“We’re the only app out there that’s actually using real-time data that’s being driven by actual analyzers in actual health care settings,” said Cheryl Miller, senior director and general manager of emerging markets at Quidel.
There are currently more than 14,000 analyzers across the country, she said.
The goal of the pilot is to get feedback from consumers and public health officials and to find out if people want to use the app, Miller said.
The Communidy website also provides educational information about the flu and connects users with local health care services that offer testing.
“It’s a whole new way of looking at the data,” Miller said.
Why Maricopa County?
Quidel chose Maricopa County because of its high rate of flu, as Arizona ranked first in the nation last year for reported diagnoses, Tamerius said.
“(Arizona) really had early onset of flu, and it was quite severe in this state,” he said. “In fact, severe enough that I was concerned and actually consulted the (Centers for Disease Control and Prevention) very early, before they had reported high levels of influenza.”
The availability of data in the Phoenix area makes Maricopa County an ideal candidate for the pilot test as well, Miller said.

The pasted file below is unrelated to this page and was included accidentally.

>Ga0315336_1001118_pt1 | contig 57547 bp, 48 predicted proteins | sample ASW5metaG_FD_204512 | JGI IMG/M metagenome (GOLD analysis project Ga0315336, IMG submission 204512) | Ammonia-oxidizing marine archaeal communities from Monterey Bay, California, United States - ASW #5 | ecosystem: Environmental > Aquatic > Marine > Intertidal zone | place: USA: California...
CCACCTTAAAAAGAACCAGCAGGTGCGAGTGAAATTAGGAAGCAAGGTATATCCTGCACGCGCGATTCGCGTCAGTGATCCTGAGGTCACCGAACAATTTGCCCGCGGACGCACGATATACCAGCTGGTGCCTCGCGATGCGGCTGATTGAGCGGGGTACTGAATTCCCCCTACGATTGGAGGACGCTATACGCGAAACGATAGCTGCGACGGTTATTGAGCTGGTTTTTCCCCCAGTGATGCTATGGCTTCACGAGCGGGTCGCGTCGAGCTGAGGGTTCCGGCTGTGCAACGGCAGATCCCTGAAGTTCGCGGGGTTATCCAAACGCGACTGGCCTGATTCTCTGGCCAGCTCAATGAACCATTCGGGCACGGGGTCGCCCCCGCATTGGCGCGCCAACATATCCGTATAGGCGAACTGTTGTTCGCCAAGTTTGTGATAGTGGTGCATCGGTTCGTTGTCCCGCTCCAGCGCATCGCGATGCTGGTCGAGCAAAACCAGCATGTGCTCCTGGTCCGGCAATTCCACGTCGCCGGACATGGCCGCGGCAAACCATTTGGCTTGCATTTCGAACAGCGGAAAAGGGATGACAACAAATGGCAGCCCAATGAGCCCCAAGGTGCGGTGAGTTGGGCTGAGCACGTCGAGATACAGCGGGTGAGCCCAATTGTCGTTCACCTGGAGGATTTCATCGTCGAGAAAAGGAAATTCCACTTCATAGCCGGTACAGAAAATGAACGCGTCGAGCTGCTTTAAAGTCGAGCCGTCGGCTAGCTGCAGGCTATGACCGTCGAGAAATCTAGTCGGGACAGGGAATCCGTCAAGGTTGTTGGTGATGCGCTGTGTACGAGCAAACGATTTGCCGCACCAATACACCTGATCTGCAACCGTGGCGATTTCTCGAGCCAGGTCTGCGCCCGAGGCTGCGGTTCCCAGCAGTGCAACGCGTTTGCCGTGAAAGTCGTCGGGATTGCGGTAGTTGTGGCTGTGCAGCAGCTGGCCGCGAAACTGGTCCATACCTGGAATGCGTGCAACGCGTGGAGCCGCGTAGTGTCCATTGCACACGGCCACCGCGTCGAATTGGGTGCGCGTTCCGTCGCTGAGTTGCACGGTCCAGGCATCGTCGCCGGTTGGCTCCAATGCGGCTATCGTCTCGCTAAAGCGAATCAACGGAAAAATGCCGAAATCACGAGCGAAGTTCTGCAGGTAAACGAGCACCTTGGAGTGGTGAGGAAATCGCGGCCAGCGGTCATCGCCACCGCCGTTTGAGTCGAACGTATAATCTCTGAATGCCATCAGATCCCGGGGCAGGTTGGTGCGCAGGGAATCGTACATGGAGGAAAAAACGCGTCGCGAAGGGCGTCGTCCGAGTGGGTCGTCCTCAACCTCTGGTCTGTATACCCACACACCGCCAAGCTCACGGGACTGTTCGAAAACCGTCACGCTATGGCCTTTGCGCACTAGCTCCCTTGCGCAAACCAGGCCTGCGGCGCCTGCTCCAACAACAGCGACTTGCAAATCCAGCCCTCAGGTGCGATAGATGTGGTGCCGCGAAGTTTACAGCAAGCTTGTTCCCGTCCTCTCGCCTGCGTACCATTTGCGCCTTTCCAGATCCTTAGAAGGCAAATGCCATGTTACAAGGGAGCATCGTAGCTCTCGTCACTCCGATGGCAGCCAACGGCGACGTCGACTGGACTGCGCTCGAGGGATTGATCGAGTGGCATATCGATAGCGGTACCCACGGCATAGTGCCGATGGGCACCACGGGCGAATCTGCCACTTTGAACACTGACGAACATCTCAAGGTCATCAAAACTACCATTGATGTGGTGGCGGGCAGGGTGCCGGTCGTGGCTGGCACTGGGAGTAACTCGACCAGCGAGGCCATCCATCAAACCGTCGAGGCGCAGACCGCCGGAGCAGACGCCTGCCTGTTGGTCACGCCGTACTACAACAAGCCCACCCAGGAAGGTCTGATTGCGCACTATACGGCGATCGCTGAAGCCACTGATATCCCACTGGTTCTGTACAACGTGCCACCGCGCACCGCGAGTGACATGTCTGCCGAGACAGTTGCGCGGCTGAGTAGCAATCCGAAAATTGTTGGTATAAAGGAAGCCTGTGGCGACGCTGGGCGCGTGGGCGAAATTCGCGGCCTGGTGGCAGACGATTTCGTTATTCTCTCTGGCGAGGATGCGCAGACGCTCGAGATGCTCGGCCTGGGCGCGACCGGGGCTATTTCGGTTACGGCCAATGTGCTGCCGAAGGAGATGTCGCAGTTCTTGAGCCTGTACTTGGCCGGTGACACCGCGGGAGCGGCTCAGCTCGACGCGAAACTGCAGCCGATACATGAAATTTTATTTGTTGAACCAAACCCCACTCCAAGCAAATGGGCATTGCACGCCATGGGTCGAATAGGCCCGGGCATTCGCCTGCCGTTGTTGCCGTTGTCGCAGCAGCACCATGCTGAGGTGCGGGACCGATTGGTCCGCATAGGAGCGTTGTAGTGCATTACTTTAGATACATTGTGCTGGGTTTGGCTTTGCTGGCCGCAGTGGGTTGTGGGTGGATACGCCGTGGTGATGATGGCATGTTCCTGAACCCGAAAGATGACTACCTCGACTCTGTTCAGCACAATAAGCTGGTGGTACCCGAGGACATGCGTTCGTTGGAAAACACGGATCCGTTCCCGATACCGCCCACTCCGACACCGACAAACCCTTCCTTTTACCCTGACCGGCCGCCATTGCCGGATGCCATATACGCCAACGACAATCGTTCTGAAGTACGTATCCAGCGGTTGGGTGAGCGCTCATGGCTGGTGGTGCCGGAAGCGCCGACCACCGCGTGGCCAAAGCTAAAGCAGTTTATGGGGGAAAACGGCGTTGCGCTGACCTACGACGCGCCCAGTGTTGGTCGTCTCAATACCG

“We felt we had enough connections in that city area to actually get good data because we have so many analyzers connected,” Miller said.
Leach said she considers Maricopa County a tight-knit community despite its population being greater than four million. The county is also very mobile, she said.
“So it really doesn’t matter whether you live in Phoenix or Mesa or Glendale, people travel all over,” Leach said. “I think we have really excellent data here, so that would be helpful. And I think as far as flu vaccine resources, we have a lot of those as well.”
The Communidy app is available nationwide, but primary testing and development is taking place in Maricopa County, Tamerius said.
“It’s a pilot, so we’re also learning. We’re getting feedback,” Tamerius said. About 5,000 people have already used the app, he said.
Miller said Quidel expects the beta test to last until the end of flu season, about May or June this year. Communidy is available through a web browser but does not have a full mobile app available yet.